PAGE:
FG accuses ICC, Amnesty Int’l of frustrating fight against Boko Haram

FG accuses ICC, Amnesty Int’l of frustrating fight against Boko Haram

The Federal Government has said the International Criminal Court (ICC) and some human rights organisa­tions have colluded to aggravate the security ch

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The Federal Government has said the International Criminal Court (ICC) and some human rights organisa­tions have colluded to aggravate the security challenges facing the country. It condemned ICC for recom­mending a full investigation into possible war crimes by the nation’s security forces.

The Minister of Information and Culture, Alhaji Lai Mohammed, made the accusation at a recent media briefing he addressed in La­gos.

ICC Prosecutor, Fatou Bensouda, said last month that a preliminary probe conclud­ed that there was a reason­able basis to believe mem­bers of the Boko Haram militant group and soldiers committed war crimes and crimes against humanity.

The minister stressed that while the security agencies continued to battle bandits and terrorists, the ICC and some international human rights organisations, especially Amnesty Interna­tional, had constituted them­selves into another “fighting force” against the country.

He said that while security forces were fending off attacks on many fronts, the organ­isations were constantly harassing and threatening them with investigation and possible prosecution over al­leged crimes against human­ity and other war crimes.

He said a section of the local media had also been parroting the organisations without weighing the impact of their constant threats on the security of the nation.

“The Federal Govern­ment frowns at this unbri­dled attempt to demoralise our security men and wom­en as they confront the on­slaught from bandits and terrorists. Nigeria did not join the ICC so it can become a pawn on the court’s chessboard.

“It beggars belief to see that a nation fighting an ex­istential war against bandits and terrorists is constantly being held down by an in­ternational body which it willingly joined. Nigeria is a sovereign state and will not surrender its sovereignty to any organ­isation. ICC, Amnesty Inter­national and their cohorts should desist from threat­ening our troops and putting the security of our country in jeopardy,” he said.

The minister said it was sad that the organisations mostly rely on fake news and disinformation to reach their conclusions.

Mohammed noted that in spite of the threats by the or­ganisations, the country had made tremendous progress in tackling bandits and Boko Haram terrorists.

The minister said that 2020 was one of the most challeng­ing years for the country with COVID-19 and EndSARS pro­test impacting on the econ­omy in addition to security challenges. He said the government, however, rose with courage and determination to tackle the challenges and had contin­ued to do so.

He said contrary to the position of some “jaundiced analysts and their lapdogs,” Nigeria is not a failing or failed state. Mohammed said the ana­lysts were wrong in seeking to portray the country as a failing state due to its security challenges.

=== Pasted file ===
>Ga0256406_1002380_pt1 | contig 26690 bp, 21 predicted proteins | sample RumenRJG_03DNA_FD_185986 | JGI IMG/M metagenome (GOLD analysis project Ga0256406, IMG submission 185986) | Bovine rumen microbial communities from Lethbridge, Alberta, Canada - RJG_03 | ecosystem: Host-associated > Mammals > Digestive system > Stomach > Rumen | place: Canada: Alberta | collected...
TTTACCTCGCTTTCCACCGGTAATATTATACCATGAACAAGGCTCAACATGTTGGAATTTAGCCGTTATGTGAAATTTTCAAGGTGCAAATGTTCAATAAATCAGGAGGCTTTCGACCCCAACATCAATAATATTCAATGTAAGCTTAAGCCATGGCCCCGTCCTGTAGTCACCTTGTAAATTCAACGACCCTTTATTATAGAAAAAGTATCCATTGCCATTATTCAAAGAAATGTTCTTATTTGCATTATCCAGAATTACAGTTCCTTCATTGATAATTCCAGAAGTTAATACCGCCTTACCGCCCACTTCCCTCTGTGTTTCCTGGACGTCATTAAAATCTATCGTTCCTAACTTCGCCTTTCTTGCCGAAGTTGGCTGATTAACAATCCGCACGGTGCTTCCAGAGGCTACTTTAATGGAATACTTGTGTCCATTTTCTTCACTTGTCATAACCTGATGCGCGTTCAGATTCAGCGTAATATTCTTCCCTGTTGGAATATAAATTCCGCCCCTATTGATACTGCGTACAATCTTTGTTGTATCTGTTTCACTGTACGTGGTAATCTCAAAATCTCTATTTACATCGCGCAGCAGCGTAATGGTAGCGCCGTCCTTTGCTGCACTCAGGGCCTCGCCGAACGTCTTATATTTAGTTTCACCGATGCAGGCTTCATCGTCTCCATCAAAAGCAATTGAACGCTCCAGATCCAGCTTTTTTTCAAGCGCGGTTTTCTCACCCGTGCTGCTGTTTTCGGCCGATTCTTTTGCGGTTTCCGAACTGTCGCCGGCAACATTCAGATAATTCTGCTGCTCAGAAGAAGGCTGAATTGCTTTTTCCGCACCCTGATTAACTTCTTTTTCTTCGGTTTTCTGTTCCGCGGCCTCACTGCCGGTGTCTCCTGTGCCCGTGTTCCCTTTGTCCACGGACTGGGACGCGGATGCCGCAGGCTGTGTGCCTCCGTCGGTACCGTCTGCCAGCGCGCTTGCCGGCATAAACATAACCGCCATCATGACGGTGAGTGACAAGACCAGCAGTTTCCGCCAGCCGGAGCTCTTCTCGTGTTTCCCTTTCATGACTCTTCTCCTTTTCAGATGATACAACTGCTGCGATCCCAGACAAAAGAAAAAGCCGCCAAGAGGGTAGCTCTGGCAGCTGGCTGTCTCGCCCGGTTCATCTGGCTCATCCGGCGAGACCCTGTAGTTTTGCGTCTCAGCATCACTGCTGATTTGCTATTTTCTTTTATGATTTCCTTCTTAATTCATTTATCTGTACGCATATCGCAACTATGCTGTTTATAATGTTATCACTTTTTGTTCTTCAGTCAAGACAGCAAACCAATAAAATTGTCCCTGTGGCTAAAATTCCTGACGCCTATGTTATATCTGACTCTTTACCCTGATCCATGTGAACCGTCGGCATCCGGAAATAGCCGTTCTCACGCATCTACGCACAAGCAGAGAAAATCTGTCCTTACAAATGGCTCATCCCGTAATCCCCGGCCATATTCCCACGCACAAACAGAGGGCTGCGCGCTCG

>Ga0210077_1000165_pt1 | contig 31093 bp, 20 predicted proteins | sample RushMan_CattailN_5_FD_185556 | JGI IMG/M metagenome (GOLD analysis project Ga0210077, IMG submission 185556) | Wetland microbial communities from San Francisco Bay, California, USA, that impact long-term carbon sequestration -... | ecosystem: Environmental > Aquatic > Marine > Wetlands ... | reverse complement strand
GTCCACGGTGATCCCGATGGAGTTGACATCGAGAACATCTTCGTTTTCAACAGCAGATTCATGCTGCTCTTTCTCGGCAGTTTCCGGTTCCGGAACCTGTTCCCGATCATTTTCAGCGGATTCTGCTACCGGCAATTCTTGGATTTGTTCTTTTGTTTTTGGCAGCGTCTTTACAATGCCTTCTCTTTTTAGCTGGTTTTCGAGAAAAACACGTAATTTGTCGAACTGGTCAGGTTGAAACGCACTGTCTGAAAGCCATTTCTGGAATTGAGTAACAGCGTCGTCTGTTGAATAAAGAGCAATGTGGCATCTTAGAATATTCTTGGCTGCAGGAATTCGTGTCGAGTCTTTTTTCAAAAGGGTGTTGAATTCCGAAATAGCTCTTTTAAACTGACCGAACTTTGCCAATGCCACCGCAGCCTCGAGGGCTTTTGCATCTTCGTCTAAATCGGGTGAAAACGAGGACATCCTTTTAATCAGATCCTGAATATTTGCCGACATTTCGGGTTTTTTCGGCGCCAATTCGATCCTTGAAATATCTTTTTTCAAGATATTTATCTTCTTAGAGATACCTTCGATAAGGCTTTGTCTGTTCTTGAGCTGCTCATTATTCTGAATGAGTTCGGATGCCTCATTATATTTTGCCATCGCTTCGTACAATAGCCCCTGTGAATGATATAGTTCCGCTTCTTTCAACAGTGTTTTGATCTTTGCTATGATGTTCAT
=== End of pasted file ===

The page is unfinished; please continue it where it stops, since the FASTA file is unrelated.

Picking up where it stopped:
The minister, who stressed that the gloomy prediction would not come to pass, add­ed that the country would rise to become a more respected member of the comity of na­tions.

He said: “If Nigeria was not a ‘failing’ state when a large slice of its territory equivalent to the size of Bel­gium was under the occupa­tion of Boko Haram, which collected taxes, installed and deposed emirs, is it now that no territory is under the ter­rorists that Nigeria will be a failing state?

“If Nigeria was not a failed state when bombs were rain­ing on towns and cities in Kano, Kaduna, Plateau, Borno, Yobe, FCT and oth­er states, is it now that such bombings have stopped that Nigeria will be described as a ‘failing’ state?

“If Nigeria was not a ‘failing’ state in those years that Christian and Muslim worshippers needed to be screened to even enter their places of worship, is it now that the siege on places of worship has ceased that Ni­geria will be described as a ‘failing’ state?’’

He also assured that the country will witness improved security this year. The minister disclosed that a number of the platforms the country had been expecting to pep up the battle against terrorists and bandits would arrive in the new year.

He said  Buhari had continued to provide the armed forces and other security agencies with whatever was required to function better in terms of platforms, logistics and capac­ity development.

“As the president said in his new year broadcast, the security apparatus and per­sonnel of the armed forces and the police are to be re-en­ergised and re-organised.

“This is with a view to enhancing their capacity to engage, push back and dismantle the operations of both internal and external ex­tremist and criminal groups waging war against our com­munities in some parts of the country,” he said.

“The year 2020 was a challenging year, undoubted­ly one of the most challenging years for the country. A global pandemic that triggered an economic reces­sion, security challenge and an unnecessary violence that stemmed from what started as a peaceful protest are just some of the challenges.

“It is to the credit of the President Mohammadu Buhari administration that it tackled these challenges headlong.